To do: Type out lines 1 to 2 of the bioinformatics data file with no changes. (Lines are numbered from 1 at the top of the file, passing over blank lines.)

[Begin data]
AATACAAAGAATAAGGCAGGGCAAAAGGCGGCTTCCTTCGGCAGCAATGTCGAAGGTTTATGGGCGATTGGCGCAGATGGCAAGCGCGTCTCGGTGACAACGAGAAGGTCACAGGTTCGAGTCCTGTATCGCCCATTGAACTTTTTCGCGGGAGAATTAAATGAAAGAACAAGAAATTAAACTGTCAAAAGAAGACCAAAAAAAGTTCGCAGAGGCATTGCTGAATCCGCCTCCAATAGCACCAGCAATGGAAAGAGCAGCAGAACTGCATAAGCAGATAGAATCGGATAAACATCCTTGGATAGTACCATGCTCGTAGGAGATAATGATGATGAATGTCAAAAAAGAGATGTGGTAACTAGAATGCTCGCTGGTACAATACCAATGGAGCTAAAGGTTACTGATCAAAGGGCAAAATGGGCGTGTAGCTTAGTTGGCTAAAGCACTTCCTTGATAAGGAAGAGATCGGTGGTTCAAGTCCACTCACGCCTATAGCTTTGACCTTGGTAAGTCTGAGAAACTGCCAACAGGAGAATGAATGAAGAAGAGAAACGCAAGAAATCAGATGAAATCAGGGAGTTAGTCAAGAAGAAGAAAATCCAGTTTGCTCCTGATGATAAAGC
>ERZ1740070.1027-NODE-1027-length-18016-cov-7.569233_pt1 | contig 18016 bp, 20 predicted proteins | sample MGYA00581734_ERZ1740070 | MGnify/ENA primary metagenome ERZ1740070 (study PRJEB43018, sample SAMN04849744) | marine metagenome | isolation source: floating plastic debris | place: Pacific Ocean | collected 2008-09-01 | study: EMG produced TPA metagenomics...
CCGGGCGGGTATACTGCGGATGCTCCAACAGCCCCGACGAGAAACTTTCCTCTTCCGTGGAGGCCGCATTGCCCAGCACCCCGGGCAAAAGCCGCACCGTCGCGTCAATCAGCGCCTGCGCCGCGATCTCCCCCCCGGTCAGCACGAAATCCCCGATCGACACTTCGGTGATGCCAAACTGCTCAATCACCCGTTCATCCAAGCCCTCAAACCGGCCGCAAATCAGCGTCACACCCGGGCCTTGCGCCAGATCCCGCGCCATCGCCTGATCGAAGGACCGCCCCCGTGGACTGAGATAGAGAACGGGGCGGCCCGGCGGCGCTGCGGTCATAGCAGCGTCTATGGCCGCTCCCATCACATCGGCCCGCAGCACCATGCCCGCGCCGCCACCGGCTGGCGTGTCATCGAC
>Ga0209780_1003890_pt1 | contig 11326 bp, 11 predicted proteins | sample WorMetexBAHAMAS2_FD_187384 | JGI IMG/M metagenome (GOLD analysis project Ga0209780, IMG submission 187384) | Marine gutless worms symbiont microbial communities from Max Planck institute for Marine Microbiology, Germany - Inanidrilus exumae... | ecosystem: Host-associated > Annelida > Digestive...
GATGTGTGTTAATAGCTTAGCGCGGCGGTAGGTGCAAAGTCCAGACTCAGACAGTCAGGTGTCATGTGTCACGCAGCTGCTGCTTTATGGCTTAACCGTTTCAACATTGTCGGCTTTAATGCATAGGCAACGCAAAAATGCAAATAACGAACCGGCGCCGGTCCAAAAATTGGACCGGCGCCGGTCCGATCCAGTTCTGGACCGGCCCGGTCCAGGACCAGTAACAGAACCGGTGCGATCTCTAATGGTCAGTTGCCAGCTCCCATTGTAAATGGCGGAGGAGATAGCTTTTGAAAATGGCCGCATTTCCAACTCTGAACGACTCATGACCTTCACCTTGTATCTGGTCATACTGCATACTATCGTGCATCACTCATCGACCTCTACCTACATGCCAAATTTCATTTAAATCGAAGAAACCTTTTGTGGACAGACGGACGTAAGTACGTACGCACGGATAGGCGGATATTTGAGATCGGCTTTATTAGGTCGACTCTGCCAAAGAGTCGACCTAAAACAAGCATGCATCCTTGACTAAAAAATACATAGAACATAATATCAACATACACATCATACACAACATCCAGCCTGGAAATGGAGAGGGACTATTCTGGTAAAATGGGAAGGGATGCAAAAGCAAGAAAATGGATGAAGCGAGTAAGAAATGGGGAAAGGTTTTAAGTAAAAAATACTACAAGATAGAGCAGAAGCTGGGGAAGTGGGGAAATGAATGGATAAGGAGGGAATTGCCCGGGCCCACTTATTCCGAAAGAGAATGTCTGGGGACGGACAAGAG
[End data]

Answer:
AATACAAAGAATAAGGCAGGGCAAAAGGCGGCTTCCTTCGGCAGCAATGTCGAAGGTTTATGGGCGATTGGCGCAGATGGCAAGCGCGTCTCGGTGACAACGAGAAGGTCACAGGTTCGAGTCCTGTATCGCCCATTGAACTTTTTCGCGGGAGAATTAAATGAAAGAACAAGAAATTAAACTGTCAAAAGAAGACCAAAAAAAGTTCGCAGAGGCATTGCTGAATCCGCCTCCAATAGCACCAGCAATGGAAAGAGCAGCAGAACTGCATAAGCAGATAGAATCGGATAAACATCCTTGGATAGTACCATGCTCGTAGGAGATAATGATGATGAATGTCAAAAAAGAGATGTGGTAACTAGAATGCTCGCTGGTACAATACCAATGGAGCTAAAGGTTACTGATCAAAGGGCAAAATGGGCGTGTAGCTTAGTTGGCTAAAGCACTTCCTTGATAAGGAAGAGATCGGTGGTTCAAGTCCACTCACGCCTATAGCTTTGACCTTGGTAAGTCTGAGAAACTGCCAACAGGAGAATGAATGAAGAAGAGAAACGCAAGAAATCAGATGAAATCAGGGAGTTAGTCAAGAAGAAGAAAATCCAGTTTGCTCCTGATGATAAAGC
>ERZ1740070.1027-NODE-1027-length-18016-cov-7.569233_pt1 | contig 18016 bp, 20 predicted proteins | sample MGYA00581734_ERZ1740070 | MGnify/ENA primary metagenome ERZ1740070 (study PRJEB43018, sample SAMN04849744) | marine metagenome | isolation source: floating plastic debris | place: Pacific Ocean | collected 2008-09-01 | study: EMG produced TPA metagenomics...